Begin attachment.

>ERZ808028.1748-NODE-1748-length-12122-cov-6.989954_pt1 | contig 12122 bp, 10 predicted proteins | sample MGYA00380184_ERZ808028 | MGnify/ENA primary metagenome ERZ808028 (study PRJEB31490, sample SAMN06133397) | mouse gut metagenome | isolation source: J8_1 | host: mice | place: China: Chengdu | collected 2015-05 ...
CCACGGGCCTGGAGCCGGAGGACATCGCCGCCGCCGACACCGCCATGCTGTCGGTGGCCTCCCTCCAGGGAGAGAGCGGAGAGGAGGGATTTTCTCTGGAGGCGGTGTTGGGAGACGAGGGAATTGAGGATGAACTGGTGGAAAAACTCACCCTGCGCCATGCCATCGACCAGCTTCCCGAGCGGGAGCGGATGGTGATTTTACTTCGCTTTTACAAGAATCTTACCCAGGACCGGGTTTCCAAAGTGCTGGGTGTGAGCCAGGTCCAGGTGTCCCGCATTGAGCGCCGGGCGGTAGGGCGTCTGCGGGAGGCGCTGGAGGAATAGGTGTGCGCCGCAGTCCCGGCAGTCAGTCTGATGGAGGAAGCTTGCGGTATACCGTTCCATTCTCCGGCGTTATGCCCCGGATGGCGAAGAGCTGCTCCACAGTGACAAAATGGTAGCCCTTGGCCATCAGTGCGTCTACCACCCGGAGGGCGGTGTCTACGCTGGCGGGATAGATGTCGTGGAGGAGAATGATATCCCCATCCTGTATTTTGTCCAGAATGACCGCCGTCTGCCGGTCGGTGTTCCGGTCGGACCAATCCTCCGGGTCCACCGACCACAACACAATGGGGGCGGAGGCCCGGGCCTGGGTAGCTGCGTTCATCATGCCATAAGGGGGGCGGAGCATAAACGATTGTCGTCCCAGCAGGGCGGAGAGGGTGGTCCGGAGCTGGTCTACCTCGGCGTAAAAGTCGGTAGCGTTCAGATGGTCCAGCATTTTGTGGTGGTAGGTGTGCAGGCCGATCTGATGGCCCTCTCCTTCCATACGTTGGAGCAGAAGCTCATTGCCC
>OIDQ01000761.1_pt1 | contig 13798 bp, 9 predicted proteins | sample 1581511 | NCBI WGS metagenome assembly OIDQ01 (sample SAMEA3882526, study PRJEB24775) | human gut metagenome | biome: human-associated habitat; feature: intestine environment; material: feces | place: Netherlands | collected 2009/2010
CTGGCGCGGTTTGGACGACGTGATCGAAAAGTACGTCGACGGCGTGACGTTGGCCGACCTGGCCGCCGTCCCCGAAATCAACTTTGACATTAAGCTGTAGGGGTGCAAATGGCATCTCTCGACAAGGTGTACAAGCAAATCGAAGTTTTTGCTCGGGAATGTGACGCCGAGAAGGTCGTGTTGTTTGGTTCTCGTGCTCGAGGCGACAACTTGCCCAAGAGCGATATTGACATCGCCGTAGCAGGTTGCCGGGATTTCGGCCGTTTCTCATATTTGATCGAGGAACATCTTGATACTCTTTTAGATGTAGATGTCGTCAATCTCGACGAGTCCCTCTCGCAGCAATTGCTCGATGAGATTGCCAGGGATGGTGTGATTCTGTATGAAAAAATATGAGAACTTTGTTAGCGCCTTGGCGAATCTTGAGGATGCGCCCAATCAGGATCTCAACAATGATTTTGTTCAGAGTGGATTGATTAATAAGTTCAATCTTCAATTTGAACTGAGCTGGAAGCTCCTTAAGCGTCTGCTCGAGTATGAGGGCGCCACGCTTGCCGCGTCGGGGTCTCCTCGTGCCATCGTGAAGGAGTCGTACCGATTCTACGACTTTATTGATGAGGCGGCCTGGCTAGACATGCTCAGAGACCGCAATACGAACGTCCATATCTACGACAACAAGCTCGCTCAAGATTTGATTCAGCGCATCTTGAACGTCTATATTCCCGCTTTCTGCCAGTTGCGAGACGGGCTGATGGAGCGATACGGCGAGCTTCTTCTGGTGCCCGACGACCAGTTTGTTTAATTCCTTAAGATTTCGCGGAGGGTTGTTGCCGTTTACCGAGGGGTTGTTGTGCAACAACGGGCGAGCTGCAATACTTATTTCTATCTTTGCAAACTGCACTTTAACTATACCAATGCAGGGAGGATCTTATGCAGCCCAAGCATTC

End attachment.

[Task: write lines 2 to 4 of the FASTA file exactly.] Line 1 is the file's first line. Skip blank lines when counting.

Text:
CCACGGGCCTGGAGCCGGAGGACATCGCCGCCGCCGACACCGCCATGCTGTCGGTGGCCTCCCTCCAGGGAGAGAGCGGAGAGGAGGGATTTTCTCTGGAGGCGGTGTTGGGAGACGAGGGAATTGAGGATGAACTGGTGGAAAAACTCACCCTGCGCCATGCCATCGACCAGCTTCCCGAGCGGGAGCGGATGGTGATTTTACTTCGCTTTTACAAGAATCTTACCCAGGACCGGGTTTCCAAAGTGCTGGGTGTGAGCCAGGTCCAGGTGTCCCGCATTGAGCGCCGGGCGGTAGGGCGTCTGCGGGAGGCGCTGGAGGAATAGGTGTGCGCCGCAGTCCCGGCAGTCAGTCTGATGGAGGAAGCTTGCGGTATACCGTTCCATTCTCCGGCGTTATGCCCCGGATGGCGAAGAGCTGCTCCACAGTGACAAAATGGTAGCCCTTGGCCATCAGTGCGTCTACCACCCGGAGGGCGGTGTCTACGCTGGCGGGATAGATGTCGTGGAGGAGAATGATATCCCCATCCTGTATTTTGTCCAGAATGACCGCCGTCTGCCGGTCGGTGTTCCGGTCGGACCAATCCTCCGGGTCCACCGACCACAACACAATGGGGGCGGAGGCCCGGGCCTGGGTAGCTGCGTTCATCATGCCATAAGGGGGGCGGAGCATAAACGATTGTCGTCCCAGCAGGGCGGAGAGGGTGGTCCGGAGCTGGTCTACCTCGGCGTAAAAGTCGGTAGCGTTCAGATGGTCCAGCATTTTGTGGTGGTAGGTGTGCAGGCCGATCTGATGGCCCTCTCCTTCCATACGTTGGAGCAGAAGCTCATTGCCC
>OIDQ01000761.1_pt1 | contig 13798 bp, 9 predicted proteins | sample 1581511 | NCBI WGS metagenome assembly OIDQ01 (sample SAMEA3882526, study PRJEB24775) | human gut metagenome | biome: human-associated habitat; feature: intestine environment; material: feces | place: Netherlands | collected 2009/2010
CTGGCGCGGTTTGGACGACGTGATCGAAAAGTACGTCGACGGCGTGACGTTGGCCGACCTGGCCGCCGTCCCCGAAATCAACTTTGACATTAAGCTGTAGGGGTGCAAATGGCATCTCTCGACAAGGTGTACAAGCAAATCGAAGTTTTTGCTCGGGAATGTGACGCCGAGAAGGTCGTGTTGTTTGGTTCTCGTGCTCGAGGCGACAACTTGCCCAAGAGCGATATTGACATCGCCGTAGCAGGTTGCCGGGATTTCGGCCGTTTCTCATATTTGATCGAGGAACATCTTGATACTCTTTTAGATGTAGATGTCGTCAATCTCGACGAGTCCCTCTCGCAGCAATTGCTCGATGAGATTGCCAGGGATGGTGTGATTCTGTATGAAAAAATATGAGAACTTTGTTAGCGCCTTGGCGAATCTTGAGGATGCGCCCAATCAGGATCTCAACAATGATTTTGTTCAGAGTGGATTGATTAATAAGTTCAATCTTCAATTTGAACTGAGCTGGAAGCTCCTTAAGCGTCTGCTCGAGTATGAGGGCGCCACGCTTGCCGCGTCGGGGTCTCCTCGTGCCATCGTGAAGGAGTCGTACCGATTCTACGACTTTATTGATGAGGCGGCCTGGCTAGACATGCTCAGAGACCGCAATACGAACGTCCATATCTACGACAACAAGCTCGCTCAAGATTTGATTCAGCGCATCTTGAACGTCTATATTCCCGCTTTCTGCCAGTTGCGAGACGGGCTGATGGAGCGATACGGCGAGCTTCTTCTGGTGCCCGACGACCAGTTTGTTTAATTCCTTAAGATTTCGCGGAGGGTTGTTGCCGTTTACCGAGGGGTTGTTGTGCAACAACGGGCGAGCTGCAATACTTATTTCTATCTTTGCAAACTGCACTTTAACTATACCAATGCAGGGAGGATCTTATGCAGCCCAAGCATTC